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This short video takes you two hundred miles off the coast of Oregon and some 6,600 feet below the water's surface to observe the Dumbo octopus ( Grimpoteuthis bathynectes ). Little is known about...
Not all slugs (snails without shells) are slimy brown pests found in your...
In a decade long project, which ended in October 2010, scientists with the...
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From the giant squid to microscopic squid babies, squids are beautiful and...

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In this video Smithsonian research zoologist Dr. Martha Nizinski takes viewers with her as she searches for crustaceans in the deep sea . She's particularly interested in finding squat lobsters , which despite their name, are...
Discovering new species is an exciting quest, right? Well, some parts are—...
How does a coral spend its day? Most of us would say: not doing much. To the...

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Nudibranchs are a kind of sea slug, and their 3000 species are found from the poles to the tropics in both shallow and deep...

The Ocean Blog

by Fox Meyer Squids, octopuses, and cuttlefishes are among the few animals in the world that can change the color of their skin in the blink of an eye. These cephalopods —a group of mollusks with...
This magnified photo provides a close-up look at copepods—tiny crustaceans that right whales feed on. There are many species of copepods that live throughout the water column, from floating at the...
The larger of two giant squids on display in the Smithsonian's Sant Ocean Hall , this female was caught in a fisherman's net off the coast of Spain in 2005. It was probably 2-3 years old and, when...
The island of Moorea is a natural laboratory for scientists on a quest to catalog every life form big enough to pick up with tweezers. Head out into the field and watch as researchers use cutting-...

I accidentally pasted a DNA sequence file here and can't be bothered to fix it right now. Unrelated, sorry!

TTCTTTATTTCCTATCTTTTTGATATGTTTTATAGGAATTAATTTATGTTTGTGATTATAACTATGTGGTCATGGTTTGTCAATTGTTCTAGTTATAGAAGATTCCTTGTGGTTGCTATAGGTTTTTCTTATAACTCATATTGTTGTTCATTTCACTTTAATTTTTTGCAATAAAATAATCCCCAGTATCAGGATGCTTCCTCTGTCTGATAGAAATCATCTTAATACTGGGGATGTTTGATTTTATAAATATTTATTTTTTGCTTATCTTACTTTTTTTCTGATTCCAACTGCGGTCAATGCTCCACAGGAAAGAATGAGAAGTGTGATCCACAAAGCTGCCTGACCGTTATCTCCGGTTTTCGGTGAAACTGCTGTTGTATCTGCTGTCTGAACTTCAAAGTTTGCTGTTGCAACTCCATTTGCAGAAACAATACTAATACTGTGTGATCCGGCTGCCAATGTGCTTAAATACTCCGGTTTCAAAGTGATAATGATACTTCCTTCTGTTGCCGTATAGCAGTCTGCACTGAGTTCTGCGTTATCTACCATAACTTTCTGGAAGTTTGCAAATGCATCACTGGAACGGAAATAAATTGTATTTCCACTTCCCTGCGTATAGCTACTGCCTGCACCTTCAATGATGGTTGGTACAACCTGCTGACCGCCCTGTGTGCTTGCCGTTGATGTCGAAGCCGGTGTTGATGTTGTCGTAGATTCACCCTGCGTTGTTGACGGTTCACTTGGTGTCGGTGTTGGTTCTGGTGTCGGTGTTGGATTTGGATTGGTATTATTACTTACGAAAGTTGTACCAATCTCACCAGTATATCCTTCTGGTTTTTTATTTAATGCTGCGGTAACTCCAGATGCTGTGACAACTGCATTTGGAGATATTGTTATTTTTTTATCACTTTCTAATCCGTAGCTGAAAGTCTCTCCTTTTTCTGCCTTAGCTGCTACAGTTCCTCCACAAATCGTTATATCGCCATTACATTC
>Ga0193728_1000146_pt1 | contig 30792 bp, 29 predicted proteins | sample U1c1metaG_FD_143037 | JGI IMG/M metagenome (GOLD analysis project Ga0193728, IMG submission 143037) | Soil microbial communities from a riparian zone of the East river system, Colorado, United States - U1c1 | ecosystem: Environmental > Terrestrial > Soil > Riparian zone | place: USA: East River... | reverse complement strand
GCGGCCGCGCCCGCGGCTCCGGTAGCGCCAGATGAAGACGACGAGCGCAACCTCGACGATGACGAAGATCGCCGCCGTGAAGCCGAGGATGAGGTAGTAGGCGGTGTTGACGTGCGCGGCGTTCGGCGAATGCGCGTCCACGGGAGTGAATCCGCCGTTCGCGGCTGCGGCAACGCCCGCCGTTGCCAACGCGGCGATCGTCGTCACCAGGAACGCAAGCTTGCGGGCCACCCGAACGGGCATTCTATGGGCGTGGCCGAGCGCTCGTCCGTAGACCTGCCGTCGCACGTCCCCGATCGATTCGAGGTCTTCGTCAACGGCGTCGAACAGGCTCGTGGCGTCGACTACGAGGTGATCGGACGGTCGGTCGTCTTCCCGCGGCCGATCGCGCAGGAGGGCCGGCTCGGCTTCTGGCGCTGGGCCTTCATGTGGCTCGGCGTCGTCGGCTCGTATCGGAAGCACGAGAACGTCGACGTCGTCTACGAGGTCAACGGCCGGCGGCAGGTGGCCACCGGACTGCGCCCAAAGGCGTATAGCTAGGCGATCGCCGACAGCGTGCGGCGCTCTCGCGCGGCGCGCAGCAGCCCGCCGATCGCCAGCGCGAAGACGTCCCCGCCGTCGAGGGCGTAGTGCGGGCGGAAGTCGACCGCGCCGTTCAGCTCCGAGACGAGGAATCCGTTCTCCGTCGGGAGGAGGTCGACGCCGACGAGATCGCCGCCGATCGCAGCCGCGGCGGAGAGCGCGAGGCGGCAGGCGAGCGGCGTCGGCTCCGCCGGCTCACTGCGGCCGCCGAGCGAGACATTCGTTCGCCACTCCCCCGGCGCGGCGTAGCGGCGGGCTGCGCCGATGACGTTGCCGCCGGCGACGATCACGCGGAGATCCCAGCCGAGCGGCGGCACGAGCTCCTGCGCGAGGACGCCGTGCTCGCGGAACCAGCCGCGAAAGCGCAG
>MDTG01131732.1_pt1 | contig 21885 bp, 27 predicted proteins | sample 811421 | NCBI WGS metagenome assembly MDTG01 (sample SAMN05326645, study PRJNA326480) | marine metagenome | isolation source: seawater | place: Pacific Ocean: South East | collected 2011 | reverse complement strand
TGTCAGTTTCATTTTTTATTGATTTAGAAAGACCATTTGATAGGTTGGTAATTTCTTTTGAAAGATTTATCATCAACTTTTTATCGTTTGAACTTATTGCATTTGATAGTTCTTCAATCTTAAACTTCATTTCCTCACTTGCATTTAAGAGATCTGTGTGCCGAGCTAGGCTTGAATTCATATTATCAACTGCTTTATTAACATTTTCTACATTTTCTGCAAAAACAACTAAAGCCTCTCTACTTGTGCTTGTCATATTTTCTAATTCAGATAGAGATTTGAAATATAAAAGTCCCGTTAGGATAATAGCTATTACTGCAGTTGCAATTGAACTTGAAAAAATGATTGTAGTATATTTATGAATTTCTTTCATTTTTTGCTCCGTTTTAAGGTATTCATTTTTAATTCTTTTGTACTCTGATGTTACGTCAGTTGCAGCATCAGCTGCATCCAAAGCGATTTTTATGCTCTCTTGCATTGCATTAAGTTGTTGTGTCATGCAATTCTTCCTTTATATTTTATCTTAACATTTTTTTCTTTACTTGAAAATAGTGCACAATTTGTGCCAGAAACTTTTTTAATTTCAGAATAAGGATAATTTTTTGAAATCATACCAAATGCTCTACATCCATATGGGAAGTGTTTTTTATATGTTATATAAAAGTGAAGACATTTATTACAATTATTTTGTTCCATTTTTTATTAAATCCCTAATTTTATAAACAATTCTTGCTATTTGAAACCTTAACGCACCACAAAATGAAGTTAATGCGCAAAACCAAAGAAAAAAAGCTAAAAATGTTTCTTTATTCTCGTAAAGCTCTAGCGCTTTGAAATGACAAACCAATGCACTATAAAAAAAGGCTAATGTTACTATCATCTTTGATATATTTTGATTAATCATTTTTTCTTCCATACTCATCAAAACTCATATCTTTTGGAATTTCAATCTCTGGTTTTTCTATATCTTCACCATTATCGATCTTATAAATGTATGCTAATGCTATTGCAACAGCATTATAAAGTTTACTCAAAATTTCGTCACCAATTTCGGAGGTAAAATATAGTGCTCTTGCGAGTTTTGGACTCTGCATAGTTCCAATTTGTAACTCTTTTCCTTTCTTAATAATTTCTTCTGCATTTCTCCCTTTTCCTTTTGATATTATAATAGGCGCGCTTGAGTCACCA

Found in the icy waters of the Arctic , Comb Jellies, or ctenophores like this one, of the Aulacoctena genus, are poorly known animals. With extremely fragile bodies, they are difficult to capture...
This new species of lobster is blind—an adaptation to deep-sea life —and has very bizarre claws, or chelipeds. It was discovered about 300 meters (984 feet) deep in the Philippine Sea by a Census of...
An orange brisingid starfish sits on a large reef of Lophelia pertusa, cold-water corals in the Gulf of Mexico, at 450 m depth as a school of fish swims above. They have many arms—up to 20!—covered...
Last week, Smithsonian research zoologists Dr. Jerry Harasewych and Dr. Martha Nizinski were in Curaçao looking for deep-sea marine gastropods and decapod crustaceans , respectively. I learned they...
The Pharaoh Cuttlefish ( Sepia pharaonis ) lives in warm waters (30°C) in the western Indian Ocean. Cuttlefish are the most commonly caught cuttlefish species in the Persian Gulf, either for aquarium...
This 1874 photo of a squid draped over a bathtub was the first ever taken of a giant squid. It belonged to the Reverend Moses Harvey of Newfoundland. More about the giant squid can be found in the...
Mangrove roots provide a support structure for filter-feeding organisms such as mussels, oysters, and barnacles. More about mangroves can be found in our Mangroves featured story .
Most wild seahorses (here the thorny seahorse Hippocampus histrix ) are monogamous and some species mate for life. Searching for mates can be difficult and risky since seahorses are poor swimmers,...
The waters of New Guinea teemed with exotic fishes and crabs, which were faithfully depicted by William Dampier’s artist. When Dampier’s book A Voyage to New Holland was published in 1703,...
The blue lined octopus may be small, growing to at most 15 cm, but it can be deadly: its venom can cause breathing failure in humans as well as other animals. Turtles can accidentally consume the...
Dr. Karen Bice studies the foraminifera in ocean sediment to better understand climate change. More about scientists studying world climate change can be found in our Climate Change featured story .
The veined octopus ( Amphioctopus marginatus ), also known as the coconut octopus, has a skill beyond other cephalopods: it hides under animal and coconut shells, dragging them along the seafloor for...
Throughout their lifecycle, jellyfish take on two different body forms: medusa and polyps. Polyps can reproduce asexually by budding, while medusae spawn eggs and sperm to reproduce sexually. Learn...
New, white growth emerges from a living deep-sea coral sample that was stained pink, enabling ocean scientists to measure its coral growth rate. Find out more about how ocean scientists study deep-...
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